God the Artist
Creativity is of the essence of God. The first words of scripture are
“In the beginning God created …” Genesis 1:1
and we see this creativity continuing through time and through scripture. In Christ we are new creations, liberated from our old self-centred natures (2 Corinthians 5:17) and when He returns He will bring a new heaven and earth (Revelation 21:1).
We also find that our God is one who expresses Himself, in creation,
“for since the creation of the world God’s invisible qualities – His eternal power and divine nature – have been clearly seen being understood from what has been made” Romans 1:20
He also expresses Himself in scripture, in His becoming human to live amongst us, and now through His people and the continuing work of His Spirit.
We see that this creative expression in not merely a functional thing, but we see the trees in the garden
“were pleasing to the eye and good for food.” Genesis 2:9
The Human Response
We are made in the image of God and so we share his creativity and his ability to be self expressive.
So much of expressive art involves the observation and exploration of His creation and so will allow us to see more of God and to be drawn into awe and worship. For the Christian much of art will be a celebration of our wonderful God, whether in songs of worship, through paintings celebrating his creation, or dances of joy.
We are also called to express his life within us and so should be seeking to communicate his goodness so that others can share His love and joy. We need to learn to understand the impact of our expression on other people.
God is, within himself, community, since he is Father, Son and Holy Spirit. He has made us also for community and so communication must have a very high value in Christian thinking. All the expressive arts encourage us to learn to open up and share with fellow humans our own thoughts and feelings and to reach out to understand others.
Since our God is a God of love this puts limits on our human activities, and this extends into the arts. Many things are just not healthy for us such as listening to long pieces of depressing music or focusing on violent images. Since we are called to battle against the forces of evil there is a place for dealing with darker themes, but as a way of overcoming them. The Christian’s use of expressive arts will be one focusing on
“love, joy, peace, patience, kindness, goodness, faithfulness, gentleness and self-control” Gal 5:22
In the Classroom
The expressive arts will in common with other elements of the curriculum be linked into the theme of the project. This will give a lot of reasons and stimuli for expression of all sorts and allow pupils to see the unity within the work.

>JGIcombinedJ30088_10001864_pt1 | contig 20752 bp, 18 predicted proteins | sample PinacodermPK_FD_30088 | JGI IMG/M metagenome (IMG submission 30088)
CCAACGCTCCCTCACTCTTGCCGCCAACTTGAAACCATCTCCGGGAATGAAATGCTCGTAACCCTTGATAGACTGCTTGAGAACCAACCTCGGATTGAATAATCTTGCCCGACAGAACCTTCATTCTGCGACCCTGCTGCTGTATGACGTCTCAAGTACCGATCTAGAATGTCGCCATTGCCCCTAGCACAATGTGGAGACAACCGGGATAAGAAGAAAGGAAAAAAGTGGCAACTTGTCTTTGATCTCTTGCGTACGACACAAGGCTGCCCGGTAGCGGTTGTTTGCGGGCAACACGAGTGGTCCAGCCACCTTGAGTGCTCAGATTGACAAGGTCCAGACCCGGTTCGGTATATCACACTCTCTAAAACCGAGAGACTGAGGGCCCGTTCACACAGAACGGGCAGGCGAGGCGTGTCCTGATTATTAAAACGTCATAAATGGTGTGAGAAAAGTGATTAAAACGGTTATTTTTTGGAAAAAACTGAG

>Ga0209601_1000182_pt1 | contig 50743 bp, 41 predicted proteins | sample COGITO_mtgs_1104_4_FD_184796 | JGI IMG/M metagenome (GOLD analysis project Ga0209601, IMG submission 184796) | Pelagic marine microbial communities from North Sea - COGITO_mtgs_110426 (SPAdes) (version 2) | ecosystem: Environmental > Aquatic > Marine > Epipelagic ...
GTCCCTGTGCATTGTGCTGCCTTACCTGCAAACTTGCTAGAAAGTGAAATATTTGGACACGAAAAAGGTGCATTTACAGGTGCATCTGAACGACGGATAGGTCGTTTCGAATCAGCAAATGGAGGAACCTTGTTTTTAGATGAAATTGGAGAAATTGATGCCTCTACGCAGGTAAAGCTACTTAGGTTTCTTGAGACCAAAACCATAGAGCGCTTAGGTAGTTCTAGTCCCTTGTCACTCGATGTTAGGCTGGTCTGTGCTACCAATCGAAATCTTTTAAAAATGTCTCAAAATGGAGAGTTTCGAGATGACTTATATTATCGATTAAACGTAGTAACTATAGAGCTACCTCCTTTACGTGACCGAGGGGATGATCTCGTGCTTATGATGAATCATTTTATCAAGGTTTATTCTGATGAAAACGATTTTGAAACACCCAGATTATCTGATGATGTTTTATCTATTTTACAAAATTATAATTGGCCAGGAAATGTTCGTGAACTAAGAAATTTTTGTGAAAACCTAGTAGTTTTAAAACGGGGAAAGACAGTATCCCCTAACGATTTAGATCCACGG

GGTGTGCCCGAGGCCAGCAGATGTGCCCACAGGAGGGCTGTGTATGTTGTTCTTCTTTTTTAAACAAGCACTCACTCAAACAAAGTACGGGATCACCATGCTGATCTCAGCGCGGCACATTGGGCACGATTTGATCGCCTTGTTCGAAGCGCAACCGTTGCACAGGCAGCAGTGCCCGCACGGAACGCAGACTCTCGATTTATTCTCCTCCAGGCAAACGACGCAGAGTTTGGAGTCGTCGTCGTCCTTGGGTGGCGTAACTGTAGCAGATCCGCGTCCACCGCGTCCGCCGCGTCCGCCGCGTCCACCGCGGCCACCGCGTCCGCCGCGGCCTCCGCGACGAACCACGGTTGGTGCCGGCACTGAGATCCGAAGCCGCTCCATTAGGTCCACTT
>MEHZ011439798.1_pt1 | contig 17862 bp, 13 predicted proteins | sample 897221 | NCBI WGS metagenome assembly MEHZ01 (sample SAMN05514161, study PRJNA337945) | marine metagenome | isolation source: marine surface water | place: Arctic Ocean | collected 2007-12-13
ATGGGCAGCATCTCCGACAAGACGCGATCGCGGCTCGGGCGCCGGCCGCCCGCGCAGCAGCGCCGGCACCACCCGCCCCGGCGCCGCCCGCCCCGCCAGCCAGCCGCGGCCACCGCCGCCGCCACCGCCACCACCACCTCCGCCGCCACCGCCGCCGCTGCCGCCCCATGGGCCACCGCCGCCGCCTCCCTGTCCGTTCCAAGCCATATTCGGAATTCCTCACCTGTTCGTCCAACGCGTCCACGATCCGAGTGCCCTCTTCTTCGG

There will remain a place for expression that is simply an enjoyment of the medium since joy is such a central theme of this curriculum area.
In all areas of the expressive arts pupils’ work should be valued and encouraged since God has gifted us all and given us all something to express. We should give pupils time and a setting to appreciate and praise others’ work, and should as teachers model ways of expressing our appreciation. We should also give space for pupils’ individual styles.
We need to also be able to guide pupils into what is Godly. We need to encourage our pupils, to
“whatever is true, whatever is noble, whatever is right, whatever is pure, whatever is lovely, whatever is admirable – if anything is excellent or praiseworthy – think about such things.” Philippians 4:8
Sometimes, however we also need to recognise particular expressions are an important working through of difficult or painful issues.
Our guidance should therefore not be heavy handed, and may include getting alongside children to find out what is the driving force behind a particular expression of something that is not good. This can provide good opportunities to build children up by listening, counsel and prayer. Different standards may also be appropriate in different settings; where things require more focus and time we may be more wary of prolonging exposure to negative ideas. One thing may be appropriate in a quick sketch but not in a major illustration.
We should also guide pupils as we choose which artists or musicians work to look at, and to encourage critical evaluation of this work. While we have said God’s creation was pleasing to the eye, not all that is pleasing to the eye in God’s spoiled creation is good.